Switching peroxidase activity of gold nanoparticles to detect proteolytic biomarker

(Nanowerk Spotlight) Nanoparticles that mimic the complexity and function of natural enzymes can act as effective peroxidase to catalyse for the oxidization of 3,3’,5’5-tetramethylbenzidine (TMB), generating an oxidised blue-coloured product.
For the first time scientists at the Institute for Global Food Security, the Queen’s University of Belfast found that when the surface of gold nanoparticle (AuNPs) is coated with casein, the intrinsic peroxidase-mimicking activity of AuNPs is suppressed strongly, i.e. by up to 77.1%, due to the surface shielding effects.
However, in the presence of protease, the casein shielding layer is degraded, allowing the recovery of the peroxidase-mimicking activity of the AuNPs and thereby the detection of the proteolytic enzyme.
The involvement of proteases in all life functions has highlighted their crucial role in the progression of many diseases and in microorganism growth. Conventional methods for protease detection are slow, lack the sensitivity required for low level detection, and cannot be utilised on-site. These limitations hinder the applicability of these assays to provide an early indication of food spoilage, infection and disease state.
With the need to overcome these limitations, Dr. Cuong Cao’s research group at the Institute for Global Food Security at the Queen’s University of Belfast developed a simplified approach utilising the properties of gold nanoparticles.
The results highlighted a sensitive, fast and cost effective nanosensor for protease detection in milk and urine. This work has recently been published as an open access article in Nano Research ("Unusual Switchable Peroxidase-mimicking Nanozyme for the Determination of Proteolytic Biomarker").
Overall scheme demonstrating the switching of peroxidase-mimicking activity of casein coated gold nanoparticles for the detection of enzyme biomarkers
Overall scheme demonstrating the switching of peroxidase-mimicking activity of casein coated AuNPs for the detection of enzyme biomarkers. (a) AuNPs possess the peroxidase-mimicking ability to catalyse the oxidation of TMB in the presence of H2O2, resulting in oxTMB which exhibits a blue color and strongly absorbs light at 370 and 650 nm. (b) When casein is coated onto the AuNP surface, this peroxidase-mimicking activity is suppressed, resulting in a weakened absorbance at 370 and 650 nm. (c) In the presence of protease derived from bio-fluids or microorganisms, hydrolytic cleavage of the surface shielding layer (casein) results in the recovery of the peroxidase-mimicking activity of AuNP. (© Springer) (click on image to enlarge)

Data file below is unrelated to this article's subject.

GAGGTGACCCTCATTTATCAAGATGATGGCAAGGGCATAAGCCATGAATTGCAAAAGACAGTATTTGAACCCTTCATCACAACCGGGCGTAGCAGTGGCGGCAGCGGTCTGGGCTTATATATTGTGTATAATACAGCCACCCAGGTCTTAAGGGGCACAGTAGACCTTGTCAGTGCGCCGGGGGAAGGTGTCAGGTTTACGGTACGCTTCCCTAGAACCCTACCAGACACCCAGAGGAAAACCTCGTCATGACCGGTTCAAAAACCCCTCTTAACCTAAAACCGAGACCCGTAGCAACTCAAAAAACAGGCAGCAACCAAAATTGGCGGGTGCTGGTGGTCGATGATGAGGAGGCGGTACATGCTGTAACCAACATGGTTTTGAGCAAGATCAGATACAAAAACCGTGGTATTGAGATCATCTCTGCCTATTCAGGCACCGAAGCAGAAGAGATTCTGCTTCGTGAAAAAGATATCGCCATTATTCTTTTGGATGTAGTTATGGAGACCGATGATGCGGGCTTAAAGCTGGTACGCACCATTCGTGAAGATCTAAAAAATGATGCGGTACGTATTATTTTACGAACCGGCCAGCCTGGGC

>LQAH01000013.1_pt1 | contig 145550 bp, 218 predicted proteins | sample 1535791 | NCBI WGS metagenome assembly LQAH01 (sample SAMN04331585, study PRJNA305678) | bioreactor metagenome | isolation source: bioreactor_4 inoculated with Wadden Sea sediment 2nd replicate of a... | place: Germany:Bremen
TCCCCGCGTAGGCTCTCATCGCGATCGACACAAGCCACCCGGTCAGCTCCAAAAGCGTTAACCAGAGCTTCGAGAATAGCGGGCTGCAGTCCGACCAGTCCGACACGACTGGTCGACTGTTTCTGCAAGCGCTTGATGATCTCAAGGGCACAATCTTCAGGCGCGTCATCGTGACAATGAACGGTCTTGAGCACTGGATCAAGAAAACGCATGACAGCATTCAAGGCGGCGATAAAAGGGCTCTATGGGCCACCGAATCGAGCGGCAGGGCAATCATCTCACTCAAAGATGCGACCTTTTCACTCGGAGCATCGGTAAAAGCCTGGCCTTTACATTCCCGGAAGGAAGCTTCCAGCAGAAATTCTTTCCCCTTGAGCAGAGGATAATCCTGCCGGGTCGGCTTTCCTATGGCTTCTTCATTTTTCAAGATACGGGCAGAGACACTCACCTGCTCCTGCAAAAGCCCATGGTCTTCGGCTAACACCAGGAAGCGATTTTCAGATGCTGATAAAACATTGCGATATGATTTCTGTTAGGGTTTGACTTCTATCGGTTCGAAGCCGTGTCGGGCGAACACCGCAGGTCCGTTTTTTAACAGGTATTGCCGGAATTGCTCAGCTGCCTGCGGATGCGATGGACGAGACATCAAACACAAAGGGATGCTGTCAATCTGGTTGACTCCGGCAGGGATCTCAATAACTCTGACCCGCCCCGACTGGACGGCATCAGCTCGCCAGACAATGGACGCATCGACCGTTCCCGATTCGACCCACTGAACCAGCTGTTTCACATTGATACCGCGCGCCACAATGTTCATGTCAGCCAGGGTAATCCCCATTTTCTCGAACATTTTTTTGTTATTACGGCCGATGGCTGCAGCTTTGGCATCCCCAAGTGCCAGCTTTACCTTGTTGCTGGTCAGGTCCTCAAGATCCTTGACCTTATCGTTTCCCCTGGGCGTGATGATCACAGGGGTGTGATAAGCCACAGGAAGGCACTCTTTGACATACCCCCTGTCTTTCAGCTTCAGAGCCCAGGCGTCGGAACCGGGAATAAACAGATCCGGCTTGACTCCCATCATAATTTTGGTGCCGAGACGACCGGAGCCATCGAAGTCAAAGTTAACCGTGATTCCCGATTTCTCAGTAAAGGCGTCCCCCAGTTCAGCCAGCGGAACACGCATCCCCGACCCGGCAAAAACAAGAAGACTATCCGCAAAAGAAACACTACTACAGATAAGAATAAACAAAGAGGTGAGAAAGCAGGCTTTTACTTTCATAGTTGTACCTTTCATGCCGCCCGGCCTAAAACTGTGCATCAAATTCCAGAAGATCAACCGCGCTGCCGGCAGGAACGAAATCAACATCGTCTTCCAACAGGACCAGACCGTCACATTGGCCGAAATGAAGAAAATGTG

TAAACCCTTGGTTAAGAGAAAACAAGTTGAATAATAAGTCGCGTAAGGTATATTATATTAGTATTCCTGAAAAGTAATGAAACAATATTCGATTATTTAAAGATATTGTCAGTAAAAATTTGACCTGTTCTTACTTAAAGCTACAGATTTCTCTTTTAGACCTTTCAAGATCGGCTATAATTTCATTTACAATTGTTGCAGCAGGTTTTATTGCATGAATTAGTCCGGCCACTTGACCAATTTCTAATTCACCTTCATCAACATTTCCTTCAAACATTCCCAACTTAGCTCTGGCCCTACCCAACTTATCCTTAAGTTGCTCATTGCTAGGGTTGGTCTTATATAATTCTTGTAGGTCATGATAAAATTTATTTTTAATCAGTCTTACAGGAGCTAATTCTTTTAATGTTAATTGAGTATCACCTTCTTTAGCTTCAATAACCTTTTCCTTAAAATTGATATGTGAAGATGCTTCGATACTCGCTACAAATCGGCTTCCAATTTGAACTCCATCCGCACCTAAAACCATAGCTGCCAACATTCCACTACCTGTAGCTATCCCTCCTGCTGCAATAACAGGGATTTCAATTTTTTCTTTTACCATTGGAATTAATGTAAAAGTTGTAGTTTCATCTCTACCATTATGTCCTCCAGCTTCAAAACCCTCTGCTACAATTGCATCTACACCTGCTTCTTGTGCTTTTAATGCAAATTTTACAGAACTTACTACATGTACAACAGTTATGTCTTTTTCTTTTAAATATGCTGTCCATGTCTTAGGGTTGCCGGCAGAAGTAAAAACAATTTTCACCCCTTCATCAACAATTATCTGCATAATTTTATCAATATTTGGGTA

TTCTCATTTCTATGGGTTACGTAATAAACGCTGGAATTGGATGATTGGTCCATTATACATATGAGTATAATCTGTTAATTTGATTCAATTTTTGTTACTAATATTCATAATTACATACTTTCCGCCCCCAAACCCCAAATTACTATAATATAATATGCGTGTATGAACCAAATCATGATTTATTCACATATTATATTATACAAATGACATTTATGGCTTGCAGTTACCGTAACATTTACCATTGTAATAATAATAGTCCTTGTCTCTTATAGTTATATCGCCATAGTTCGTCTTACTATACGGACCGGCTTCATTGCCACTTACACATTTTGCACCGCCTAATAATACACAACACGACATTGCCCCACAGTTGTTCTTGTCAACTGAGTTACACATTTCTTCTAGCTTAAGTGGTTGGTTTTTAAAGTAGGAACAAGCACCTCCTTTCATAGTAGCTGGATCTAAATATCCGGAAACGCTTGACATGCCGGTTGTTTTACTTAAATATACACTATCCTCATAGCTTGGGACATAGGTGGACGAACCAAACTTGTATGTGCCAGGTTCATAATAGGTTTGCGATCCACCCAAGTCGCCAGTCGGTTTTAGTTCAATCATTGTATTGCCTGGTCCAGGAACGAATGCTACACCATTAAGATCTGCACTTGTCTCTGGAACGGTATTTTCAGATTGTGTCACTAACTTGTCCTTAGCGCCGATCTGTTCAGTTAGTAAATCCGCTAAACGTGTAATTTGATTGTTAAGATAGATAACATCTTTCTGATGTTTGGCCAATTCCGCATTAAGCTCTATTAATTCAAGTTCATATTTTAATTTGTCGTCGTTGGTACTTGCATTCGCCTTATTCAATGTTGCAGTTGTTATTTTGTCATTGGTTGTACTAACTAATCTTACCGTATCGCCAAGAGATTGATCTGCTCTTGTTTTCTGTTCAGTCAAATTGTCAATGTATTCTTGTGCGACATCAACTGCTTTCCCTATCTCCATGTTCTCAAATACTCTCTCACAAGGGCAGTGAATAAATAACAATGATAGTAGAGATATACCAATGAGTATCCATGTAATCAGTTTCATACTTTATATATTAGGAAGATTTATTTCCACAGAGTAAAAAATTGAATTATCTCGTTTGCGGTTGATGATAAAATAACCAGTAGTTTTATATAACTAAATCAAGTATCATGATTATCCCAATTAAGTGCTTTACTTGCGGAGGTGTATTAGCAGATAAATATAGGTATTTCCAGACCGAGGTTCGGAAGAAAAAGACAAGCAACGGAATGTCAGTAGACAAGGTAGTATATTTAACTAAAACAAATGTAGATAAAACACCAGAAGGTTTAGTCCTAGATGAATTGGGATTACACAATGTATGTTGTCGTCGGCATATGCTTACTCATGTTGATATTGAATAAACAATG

To create the nanosensor, the investigators first determined that under predefined conditions AuNPs were able to mimic the behaviour of natural enzymes, i.e. the peroxidase enzyme that can speed up the oxidization of 3,3’,5’5-tetramethylbenzidine (TMB) to produce a blue coloured product which strongly absorbs light at 370 nm and 650 nm and clearly visible via the naked-eye.
Interestingly, the investigators also found that this behaviour could be tuned to suit the intended application.
In order to develop this finding into a protease detection approach, the AuNP surface was coated with casein (a protein present substantially in milk) which supressed the enzyme-mimicking behaviour by 77.1%.
This decrease was due to the casein molecule blocking surface reactions, meaning the reactions happened much slower (no vivid blue colour formation).
Significantly, casein also acted as a substrate for protease digestion, resulting in its removal from the AuNP surface and subsequent vivid blue colour formation due to the recovery of enzyme-mimicking behaviour.
The investigators also proposed to use the peak absorbance at 370 nm to quantify the peroxidase-mimicking activity of AuNPs. This is because in a medium with high electrolyte content, aggregation of AuNPs can be induced, resulting in a red-shift of the plasmon peak around 650-700 nm.
Therefore, the absorption peak at 650 nm is less useful in this approach due to the potential overlap of the nanoparticle aggregation peak. This finding provides important insight into the peroxidase-mimicking activity of AuNPs.
Using this approach, results can be obtained within 90 minutes without complicated or expensive read-out equipment. The method was applied to milk and urine analysis showing promise as a food safety and disease screening tool.
Importantly, coating the AuNP surface with different molecules has the potential to expand the detection capabilities beyond that of proteolytic enzymes.
Provided by the Institute for Global Food Security, School of Biological Sciences, Queen’s University Belfast, as a Nanowerk exclusive


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